Whiter Shades of Pale: The Stuff White People Like, Coast to Coast, from Seattle’s Sweaters to Maine’s Microbrews
If you thought you had white people pegged as Oscar-party-throwing, Prius-driving, Sunday New York Times–reading, self-satisfied latte lovers—you were right. But if you thought diversity was just for other races, then hang on to your eco-friendly tote bags. Veteran white person Christian Lander is back with fascinating new information and advice on dealing with the Caucasian population.
Sure, their indie-band T-shirts, trendy politics, vegan diets, and pop-culture references make them all seem the same. But a closer look reveals that from Austin to Australia, from L.A. to the U.K., indigenous white people are as different from one another as 1 percent rBGH-free milk is different from 2 percent. Where do skinny jeans and bulky sweaters rule? Where is down-market beer the nectar of the hip? If you want to know the places cute girls with bangs and cool guys with beards roam and emo musicians and unpaid interns call home, you’d better switch off the Adult Swim reruns, put down that copy of The Onion, pick up this book, and prepare to see the white.
Stuff White People Like: A Guide to the Unique Taste of Millions
They love nothing better than sipping free-trade gourmet coffee, leafing through the Sunday New York Times, and listening to David Sedaris on NPR (ideally all at the same time). Apple products, indie music, food co-ops, and vintage T-shirts make them weak in the knees.
They pretend to be unique, yet somehow they’re all exactly the same, talking abut how they “get” Sarah Silverman’s “subversive” comedy and Wes Anderson’s “droll” films. They are also down with diversity and up on all the best microbrews, breakfast spots, foreign cinema, and authentic sushi. They’re organic, ironic, and do not own TVs.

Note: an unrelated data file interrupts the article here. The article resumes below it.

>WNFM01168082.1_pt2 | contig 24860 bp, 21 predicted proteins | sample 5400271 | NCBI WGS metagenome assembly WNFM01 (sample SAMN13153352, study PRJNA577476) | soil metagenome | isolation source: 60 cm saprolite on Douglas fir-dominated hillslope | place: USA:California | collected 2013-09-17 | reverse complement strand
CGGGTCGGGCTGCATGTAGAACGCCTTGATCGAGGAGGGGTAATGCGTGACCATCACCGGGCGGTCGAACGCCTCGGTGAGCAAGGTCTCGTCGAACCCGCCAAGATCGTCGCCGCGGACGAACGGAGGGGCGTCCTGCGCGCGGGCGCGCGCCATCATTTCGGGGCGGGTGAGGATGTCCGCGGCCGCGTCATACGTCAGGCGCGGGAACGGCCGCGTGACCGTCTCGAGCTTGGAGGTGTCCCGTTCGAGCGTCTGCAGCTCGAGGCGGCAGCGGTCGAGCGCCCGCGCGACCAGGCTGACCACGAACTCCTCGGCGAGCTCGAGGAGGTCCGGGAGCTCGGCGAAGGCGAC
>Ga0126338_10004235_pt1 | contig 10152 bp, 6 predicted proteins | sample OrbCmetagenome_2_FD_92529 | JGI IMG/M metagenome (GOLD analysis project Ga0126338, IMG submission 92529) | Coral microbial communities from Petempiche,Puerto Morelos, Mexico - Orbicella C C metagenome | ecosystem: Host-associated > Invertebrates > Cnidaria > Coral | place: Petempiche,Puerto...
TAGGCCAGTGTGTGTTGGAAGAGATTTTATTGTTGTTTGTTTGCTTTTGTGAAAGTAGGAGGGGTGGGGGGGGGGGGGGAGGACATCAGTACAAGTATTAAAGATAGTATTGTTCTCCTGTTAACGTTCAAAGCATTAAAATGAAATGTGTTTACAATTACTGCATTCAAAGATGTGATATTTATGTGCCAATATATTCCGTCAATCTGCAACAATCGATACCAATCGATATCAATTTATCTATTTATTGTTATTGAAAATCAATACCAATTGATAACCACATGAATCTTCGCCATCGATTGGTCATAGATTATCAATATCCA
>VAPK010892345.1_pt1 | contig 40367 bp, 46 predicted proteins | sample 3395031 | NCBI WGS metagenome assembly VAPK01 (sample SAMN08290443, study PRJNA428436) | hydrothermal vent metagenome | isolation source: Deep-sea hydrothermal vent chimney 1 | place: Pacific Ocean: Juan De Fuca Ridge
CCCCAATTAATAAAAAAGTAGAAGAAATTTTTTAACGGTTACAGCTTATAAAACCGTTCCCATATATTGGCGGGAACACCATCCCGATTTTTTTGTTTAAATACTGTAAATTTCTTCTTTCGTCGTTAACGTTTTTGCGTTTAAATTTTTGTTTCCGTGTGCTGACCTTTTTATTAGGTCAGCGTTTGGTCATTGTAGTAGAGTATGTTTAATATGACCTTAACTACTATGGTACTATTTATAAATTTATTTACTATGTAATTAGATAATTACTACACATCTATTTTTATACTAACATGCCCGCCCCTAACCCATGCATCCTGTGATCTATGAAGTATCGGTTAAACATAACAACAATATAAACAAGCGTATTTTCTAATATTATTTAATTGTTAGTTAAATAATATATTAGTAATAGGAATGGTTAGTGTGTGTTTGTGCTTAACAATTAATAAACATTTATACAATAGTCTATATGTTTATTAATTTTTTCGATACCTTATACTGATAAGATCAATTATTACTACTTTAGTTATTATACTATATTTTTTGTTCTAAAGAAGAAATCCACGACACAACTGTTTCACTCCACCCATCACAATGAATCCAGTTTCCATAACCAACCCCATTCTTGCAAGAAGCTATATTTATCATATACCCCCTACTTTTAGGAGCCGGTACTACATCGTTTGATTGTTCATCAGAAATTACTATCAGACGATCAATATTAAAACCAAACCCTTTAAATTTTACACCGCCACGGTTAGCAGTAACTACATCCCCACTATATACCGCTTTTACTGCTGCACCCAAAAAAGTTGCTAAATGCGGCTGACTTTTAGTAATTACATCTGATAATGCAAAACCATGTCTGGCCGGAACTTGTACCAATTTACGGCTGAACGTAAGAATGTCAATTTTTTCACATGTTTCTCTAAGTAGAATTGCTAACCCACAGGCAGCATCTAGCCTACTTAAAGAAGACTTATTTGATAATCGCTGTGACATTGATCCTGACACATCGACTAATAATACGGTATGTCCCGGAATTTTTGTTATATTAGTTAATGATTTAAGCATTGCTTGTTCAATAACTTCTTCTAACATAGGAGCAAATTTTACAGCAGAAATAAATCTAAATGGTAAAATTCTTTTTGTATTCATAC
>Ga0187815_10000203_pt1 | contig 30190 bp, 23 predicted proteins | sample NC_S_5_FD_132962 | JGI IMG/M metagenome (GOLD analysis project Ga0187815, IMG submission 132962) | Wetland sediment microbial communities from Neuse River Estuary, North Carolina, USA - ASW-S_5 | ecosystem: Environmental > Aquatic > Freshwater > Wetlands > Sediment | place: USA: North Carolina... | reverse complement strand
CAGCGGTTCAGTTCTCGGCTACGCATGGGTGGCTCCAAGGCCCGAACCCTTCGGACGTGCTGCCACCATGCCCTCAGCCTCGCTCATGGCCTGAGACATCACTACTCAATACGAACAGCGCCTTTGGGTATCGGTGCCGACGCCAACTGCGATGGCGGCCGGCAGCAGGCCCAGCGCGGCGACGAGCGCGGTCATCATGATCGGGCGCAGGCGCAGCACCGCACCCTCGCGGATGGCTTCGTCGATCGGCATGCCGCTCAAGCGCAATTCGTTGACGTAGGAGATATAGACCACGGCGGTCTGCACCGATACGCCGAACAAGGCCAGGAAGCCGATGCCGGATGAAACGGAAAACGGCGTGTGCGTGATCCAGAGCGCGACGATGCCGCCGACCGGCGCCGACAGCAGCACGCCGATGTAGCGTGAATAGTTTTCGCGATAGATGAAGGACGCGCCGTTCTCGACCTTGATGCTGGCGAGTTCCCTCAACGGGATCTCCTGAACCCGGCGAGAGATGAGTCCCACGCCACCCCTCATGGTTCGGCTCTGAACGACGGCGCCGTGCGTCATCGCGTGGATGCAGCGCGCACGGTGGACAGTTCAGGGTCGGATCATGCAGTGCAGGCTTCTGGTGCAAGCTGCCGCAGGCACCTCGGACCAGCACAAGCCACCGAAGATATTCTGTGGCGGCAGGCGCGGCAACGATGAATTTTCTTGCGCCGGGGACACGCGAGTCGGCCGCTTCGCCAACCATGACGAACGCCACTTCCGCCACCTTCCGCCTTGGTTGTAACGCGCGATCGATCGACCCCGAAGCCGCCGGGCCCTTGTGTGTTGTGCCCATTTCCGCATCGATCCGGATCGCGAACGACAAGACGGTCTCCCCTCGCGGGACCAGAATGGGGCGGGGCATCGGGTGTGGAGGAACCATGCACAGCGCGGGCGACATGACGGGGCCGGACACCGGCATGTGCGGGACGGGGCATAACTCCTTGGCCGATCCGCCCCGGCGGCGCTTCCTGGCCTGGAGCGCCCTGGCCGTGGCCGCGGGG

You know who they are: They’re white people. And they’re here, and you’re gonna have to deal. Fortunately, here’s a book that investigates, explains, and offers advice for finding social success with the Caucasian persuasion. So lose yourself in the ultimate guide (featuring brand-new entries and extras!) to the unbearable whiteness of being.
Questions for Christian Lander:
How did you decide to start the Stuff White People Like blog?
My friend Myles Valentin and I were talking over IM about the TV show The Wire. Myles said he didn’t trust any white people who did not watch the show. Somehow we ended up talking about what they were doing instead of watching it and we came up with answers like “yoga,” “plays,” “getting divorced,” and “therapy.” I thought it was a funny idea for a blog and signed up for one at wordpress.com and just started writing.
You have over 30 million hits, did you ever think it would be this popular?
No. I started it with the hopes that maybe 10 of my friends would read it. I never expected it to be read by this many people.
Are you racist against white people?
Why do you think some people perceive the blog as racist?
Mostly because it’s fundamentally about stereotypes and people have been conditioned to automatically react to a stereotype as an awful thing. In most cases, they would be right. But this blog is not filled with hateful or negative stereotypes and it’s not meant to incite anger or demean white people.
Is the blog really about race or is it more about money and social status?
It’s partially about race, but it’s fundamentally about class. It’s about a generation and class that values authenticity and credibility more than monetary wealth.
Is “white” a synonym for “bland”?
No! White people have done many spicy things – both good and bad.
Do you consider yourself a comedian or a social critic?
Do I sound like a jerk for saying Comedian?
What are the worst suggestions you’ve received on your blog?
Mayonnaise and “stuffwhitepeoplelike.com”
What thing do white people like the most?
Any advice for people who want to be internet famous?
Don’t try. People can smell desperation, you have to create something that you like and you honestly cannot set out hoping for success – it’s your first step to failure.